WWF wants maximum sentences for rhino poachers
Publish date: 29 January 2013
Issue Number: 295
Diary: Legalbrief Environmental
Co-ordinator at the World Wildlife Fund (WWF) Jo Shaw has called for the harshest possible sentences to be meted out to rhino poachers, says an SABC News report.
The environmental group has also expressed concern over rhino poaching. Shaw says the problem is negatively affecting the rhino population and the country's eco-system, according to the report which notes she says there is a need to translate arrests into charges. 'We need to see people given the highest and maximum sentences that they can get.' Meanwhile, the North West Environment, Conservation and Tourism Department has acknowledged that it is finding it difficult to assist private game reserves to combat escalating rhino poaching. Two rhinos were killed at Sable Game Reserve near Brits at the weekend, the report notes.
Full SABC News report
Thirty-two rhino have been poached in SA since the beginning of the year, the Department of Environmental Affairs says. 'This brings to 18 the number of rhino poached in the Kruger National Park for their horns. Six rhino were poached in North West and five in KwaZulu-Natal since the start of the year,' a report on the IoL site quotes spokesperson Albi Modise as saying. Two rhinos were poached in Limpopo and one in Mpumalanga. 'The Kruger National Park figures includes carcasses of rhinos killed in 2012, but (which) were only discovered recently due to thick bush,' Modise said, according to the report. Modise said 13 people had been arrested in connection with rhino poaching this year. Full report on the IoL site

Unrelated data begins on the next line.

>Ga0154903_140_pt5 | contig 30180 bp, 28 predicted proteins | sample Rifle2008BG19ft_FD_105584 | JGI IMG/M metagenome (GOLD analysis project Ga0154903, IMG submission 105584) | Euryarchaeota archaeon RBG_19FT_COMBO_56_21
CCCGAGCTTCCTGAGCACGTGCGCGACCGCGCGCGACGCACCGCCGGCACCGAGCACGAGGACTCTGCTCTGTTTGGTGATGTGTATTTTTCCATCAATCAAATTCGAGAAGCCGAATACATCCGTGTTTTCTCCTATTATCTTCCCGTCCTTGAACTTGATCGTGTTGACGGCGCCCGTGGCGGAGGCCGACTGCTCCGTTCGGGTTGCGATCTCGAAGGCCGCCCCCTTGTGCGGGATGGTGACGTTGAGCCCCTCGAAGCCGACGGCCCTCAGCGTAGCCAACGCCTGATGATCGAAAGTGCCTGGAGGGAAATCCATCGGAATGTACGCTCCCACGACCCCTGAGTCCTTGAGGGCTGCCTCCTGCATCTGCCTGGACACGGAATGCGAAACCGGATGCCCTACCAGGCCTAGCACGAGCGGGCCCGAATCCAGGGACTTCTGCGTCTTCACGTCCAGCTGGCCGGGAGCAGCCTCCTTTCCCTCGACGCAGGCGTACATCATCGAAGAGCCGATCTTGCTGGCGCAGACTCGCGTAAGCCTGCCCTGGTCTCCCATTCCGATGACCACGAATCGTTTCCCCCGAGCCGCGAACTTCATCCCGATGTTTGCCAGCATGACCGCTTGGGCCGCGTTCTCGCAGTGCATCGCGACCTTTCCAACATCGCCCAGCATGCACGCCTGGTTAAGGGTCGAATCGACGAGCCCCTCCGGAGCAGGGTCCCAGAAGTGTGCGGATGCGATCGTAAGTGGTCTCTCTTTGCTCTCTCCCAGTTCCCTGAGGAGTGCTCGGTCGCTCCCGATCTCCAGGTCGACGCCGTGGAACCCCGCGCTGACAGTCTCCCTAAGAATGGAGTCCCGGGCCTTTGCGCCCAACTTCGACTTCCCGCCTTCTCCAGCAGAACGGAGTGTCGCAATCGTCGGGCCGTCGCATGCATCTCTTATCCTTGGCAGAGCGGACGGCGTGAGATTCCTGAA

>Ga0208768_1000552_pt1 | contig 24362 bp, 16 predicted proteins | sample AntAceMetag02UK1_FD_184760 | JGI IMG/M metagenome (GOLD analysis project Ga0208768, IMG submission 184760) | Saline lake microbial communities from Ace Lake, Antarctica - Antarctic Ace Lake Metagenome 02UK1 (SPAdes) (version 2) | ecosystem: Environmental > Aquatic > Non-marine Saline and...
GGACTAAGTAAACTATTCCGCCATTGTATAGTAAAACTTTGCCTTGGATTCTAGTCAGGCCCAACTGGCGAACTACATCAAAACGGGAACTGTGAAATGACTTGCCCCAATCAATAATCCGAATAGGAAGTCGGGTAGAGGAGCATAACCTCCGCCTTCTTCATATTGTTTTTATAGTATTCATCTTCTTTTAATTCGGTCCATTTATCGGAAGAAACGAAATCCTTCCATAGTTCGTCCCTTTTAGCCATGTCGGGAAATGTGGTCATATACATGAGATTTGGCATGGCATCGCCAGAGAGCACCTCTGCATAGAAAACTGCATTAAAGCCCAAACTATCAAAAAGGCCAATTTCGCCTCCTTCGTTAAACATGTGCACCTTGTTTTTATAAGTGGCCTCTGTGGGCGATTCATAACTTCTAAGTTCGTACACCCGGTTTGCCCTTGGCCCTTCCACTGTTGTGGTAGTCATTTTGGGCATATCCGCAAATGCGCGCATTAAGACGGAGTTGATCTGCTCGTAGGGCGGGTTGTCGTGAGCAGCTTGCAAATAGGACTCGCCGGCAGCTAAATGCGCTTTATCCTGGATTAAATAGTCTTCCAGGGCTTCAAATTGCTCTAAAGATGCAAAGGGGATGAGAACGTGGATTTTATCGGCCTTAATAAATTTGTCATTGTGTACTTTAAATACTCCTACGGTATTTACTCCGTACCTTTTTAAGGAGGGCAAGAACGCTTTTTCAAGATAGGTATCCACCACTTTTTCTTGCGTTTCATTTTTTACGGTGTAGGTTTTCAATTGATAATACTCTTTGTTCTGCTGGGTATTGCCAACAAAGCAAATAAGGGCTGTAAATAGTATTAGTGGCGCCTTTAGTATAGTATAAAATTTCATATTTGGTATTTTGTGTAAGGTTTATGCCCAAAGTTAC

The case against two men accused of rhino poaching in the Kruger National Park was postponed in the White River Magistrate's Court yesterday (Monday), said the Hawks. A report on the IoL site notes that Captain Paul Ramaloko said the Mozambican nationals would remain in custody until their next appearance on 6 February. The men were caught by game rangers at the park on Saturday. A third man, who was with the pair, was shot dead by rangers when the suspected poachers apparently fired at them. Police confiscated a hunting rifle following the arrest, the report states. Full report on the IoL site
The unprecedented assault on SA's rhinos may be part of a deliberate strategy by wealthy foreign speculators to drive rhinos to extinction so they can reap windfall profits from selling horn stockpiles. A report on the IoL site notes that this is the surprising suggestion from a group of American and Dutch economists who compared the profitability of strategies to manipulate the supply of rhino horns to reap maximum financial returns. Economists Charles Mason, Erwin Bulte and Richard Horan suggest that stockpiling rhino horns and other commodities from rare and endangered wildlife species has become an increasingly attractive proposition for unscrupulous financial speculators, according to the report. In their paper, the researchers note that as wildlife commodities become increasingly rare the prices rise steadily, and once supplies run out, speculators who have hoarded rhino horns would enjoy a monopoly over prices. The report notes SA's Department of Environmental Affairs declined to comment officially on the suggestions made in the paper, although some conservation officials have previously expressed concern that stockpiling and speculation may be among factors driving the spike in rhino poaching. Full report on the IoL site Study: Banking on extinction - endangered species and speculation